An op-ed written by North Coast Office Project Manager, Trapper Fowler.
Conway Medical Center (CMC) would like you to believe there are only two options for the property they own in Carolina Forest — homes or a hospital — but that’s simply not true. A third realistic option exists that would be in the best interest of all Horry County taxpayers: conservation.
The South Carolina Department of Natural Resources (SCDNR) is highly interested in protecting the CMC property as green space because of its proximity to Lewis Ocean Bay Heritage Preserve. Lewis Ocean Bay is a one–of–a–kind heritage preserve owned and managed for the benefit of South Carolina residents and visitors to experience the natural beauty of a fire–dependent ecosystem.
Horry County Staff and Council should also be interested in conserving the CMC hospital tract to ensure the success of the proposed mitigation bank. Mitigation banking is the practice of restoring wetlands or other habitats to offset or compensate for road and construction project impacts.
A hospital next door would make managing the mitigation bank very difficult. Like Lewis Ocean Bay, it will also require frequent prescribed fires to release wetland credits, which is necessary to restore the habitat and reduce the risk of wildfires. Limiting prescribed fires will mean a loss of potential mitigation credits and delays and higher costs for needed road improvements. If the proposed hospital is sited elsewhere, SCDNR would take on long–term stewardship of the mitigation bank, as originally planned. This would save taxpayers at least $400,000 tagged to hire a contract burner every two years in perpetuity, as mentioned at the community meeting on April 24. Many residents are calling for improvements to our roads and bridges, be it widening Highway 90, raising roads that flooded during Hurricane Florence, or alleviating the unmanageable traffic in Carolina Forest. If the county approves the rezoning to allow the hospital, they are being the opposite of fiscally responsible with taxpayer dollars.
As a former land manager for the Lewis Ocean Bay Heritage Preserve and a Certified Prescribed Fire Manager, I am qualified to understand why this is no place for a hospital or homes. During the recent community meeting — in which no one from the public was able to speak or ask questions — we heard representatives from the firm Resource Environmental Solutions (RES) say a hospital is not a concern and that release of full mitigation credits should be viable even with a hospital in the vicinity. But when asked, the RES firm representative admitted to not having prescribed fire credentials.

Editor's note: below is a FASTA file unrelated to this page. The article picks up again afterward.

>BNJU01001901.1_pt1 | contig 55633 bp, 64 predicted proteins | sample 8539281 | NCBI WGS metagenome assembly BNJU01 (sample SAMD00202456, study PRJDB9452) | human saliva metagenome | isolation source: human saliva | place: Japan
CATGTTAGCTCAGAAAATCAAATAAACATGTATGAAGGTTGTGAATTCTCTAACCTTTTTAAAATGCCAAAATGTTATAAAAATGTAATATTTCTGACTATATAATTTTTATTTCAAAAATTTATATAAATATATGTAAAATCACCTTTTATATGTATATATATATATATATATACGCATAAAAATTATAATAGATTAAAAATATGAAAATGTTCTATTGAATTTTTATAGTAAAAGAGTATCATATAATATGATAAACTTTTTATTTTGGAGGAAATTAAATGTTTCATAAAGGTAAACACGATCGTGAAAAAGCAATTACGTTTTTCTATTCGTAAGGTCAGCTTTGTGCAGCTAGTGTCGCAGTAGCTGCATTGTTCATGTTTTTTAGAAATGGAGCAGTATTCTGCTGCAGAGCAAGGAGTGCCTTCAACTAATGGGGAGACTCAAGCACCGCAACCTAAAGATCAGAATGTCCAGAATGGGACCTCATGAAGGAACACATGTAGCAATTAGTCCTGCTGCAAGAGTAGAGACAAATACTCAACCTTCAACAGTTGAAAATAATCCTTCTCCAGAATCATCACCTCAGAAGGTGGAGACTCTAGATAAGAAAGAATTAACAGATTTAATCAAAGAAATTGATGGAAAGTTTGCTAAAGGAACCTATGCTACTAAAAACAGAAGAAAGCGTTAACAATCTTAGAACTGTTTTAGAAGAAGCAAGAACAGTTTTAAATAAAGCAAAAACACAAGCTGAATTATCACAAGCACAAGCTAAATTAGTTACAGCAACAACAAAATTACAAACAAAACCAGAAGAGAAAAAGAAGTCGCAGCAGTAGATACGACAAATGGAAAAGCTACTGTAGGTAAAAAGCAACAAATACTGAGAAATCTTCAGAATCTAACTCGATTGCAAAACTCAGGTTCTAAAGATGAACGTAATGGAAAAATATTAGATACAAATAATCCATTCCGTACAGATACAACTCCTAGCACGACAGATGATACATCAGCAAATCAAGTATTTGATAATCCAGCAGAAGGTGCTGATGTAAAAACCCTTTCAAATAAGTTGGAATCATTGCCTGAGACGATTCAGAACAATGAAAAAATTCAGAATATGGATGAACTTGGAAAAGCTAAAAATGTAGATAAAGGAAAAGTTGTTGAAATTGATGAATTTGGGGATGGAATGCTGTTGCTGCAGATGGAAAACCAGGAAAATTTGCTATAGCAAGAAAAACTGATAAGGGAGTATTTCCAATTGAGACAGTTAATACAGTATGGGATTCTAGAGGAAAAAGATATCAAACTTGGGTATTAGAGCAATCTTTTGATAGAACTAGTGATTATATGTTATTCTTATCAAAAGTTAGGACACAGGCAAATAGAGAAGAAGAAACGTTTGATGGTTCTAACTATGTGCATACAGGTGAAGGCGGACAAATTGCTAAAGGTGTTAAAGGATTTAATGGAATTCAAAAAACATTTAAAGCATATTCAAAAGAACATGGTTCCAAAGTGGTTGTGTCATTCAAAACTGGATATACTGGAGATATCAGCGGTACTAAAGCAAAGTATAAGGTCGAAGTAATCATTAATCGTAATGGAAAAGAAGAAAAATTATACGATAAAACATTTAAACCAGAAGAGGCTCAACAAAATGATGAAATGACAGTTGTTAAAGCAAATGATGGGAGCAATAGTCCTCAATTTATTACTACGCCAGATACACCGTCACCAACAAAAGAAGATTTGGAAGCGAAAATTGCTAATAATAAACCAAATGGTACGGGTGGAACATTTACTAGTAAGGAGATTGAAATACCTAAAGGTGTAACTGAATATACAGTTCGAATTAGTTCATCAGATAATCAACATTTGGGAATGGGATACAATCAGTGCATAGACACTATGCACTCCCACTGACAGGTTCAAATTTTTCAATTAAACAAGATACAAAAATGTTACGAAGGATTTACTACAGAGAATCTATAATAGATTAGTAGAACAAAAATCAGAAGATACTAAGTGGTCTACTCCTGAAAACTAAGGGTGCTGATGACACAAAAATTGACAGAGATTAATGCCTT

RES also once managed the Waccamaw Mitigation Bank, which also called for prescribed burns to release credits. This mitigation bank was about a fifth the size of the proposed Horry County mitigation bank, and, as an inholding parcel within the greater Lewis Ocean Bay Heritage Preserve, it had no directly adjacent Smoke Sensitive Areas. Yet, prescribed burning only took place once during the five–year restoration period. This is not nearly enough. In contrast, the Horry County mitigation bank in question is 3,575 acres bordered by subdivisions on three sides and will require prescribed burning on over 2,000 acres twice in the first five–year period to release full credit potential. In addition, the mitigation bank must burn in perpetuity every couple of years given the US Army Corps’ guideline requirements for the management of this fire–dependent habitat.
If prescribed burning does not occur on schedule for the proposed mitigation bank, then the county must buy wetland mitigation credits on the open market at a current valuation of $8,000 per credit. For every acre of wetland impact that is unavoidable when improving our existing and future roads, credits must be purchased, and it is not a 1:1 ratio. Depending on the wetland impacted, mitigation requirements can range up to several credits for just one acre disturbed.
As taxpayers, nature lovers, recreationists, hunters, and adjacent homeowners, we should all be concerned about any future development on this proposed parcel. The current hospital proposal stands to increase the challenges of a long–standing prescribed fire program. Yet, this area is also home to two of our state’s largest and most destructive wildfires on record. We need to ensure that prescribed burning continues as much as possible to protect the community and our beloved natural resources.
When looking at undeveloped tracts of land, conservation is not always a realistic option. But in this case, not only is it a realistic option, but the highest and best use of the property. Our Horry County 2040 Comprehensive Plan supports this, with a Future Land Use Designation of Scenic and Conservation. We’re not opposed to a new hospital in Carolina Forest — this is simply the wrong site.
We implore Horry County Council to act in the best interest of taxpayers and deny the request to rezone the property for this type of development. We also encourage Conway Medical Center to pursue the highest and best use of the property, which is neither houses nor a hospital, but conservation.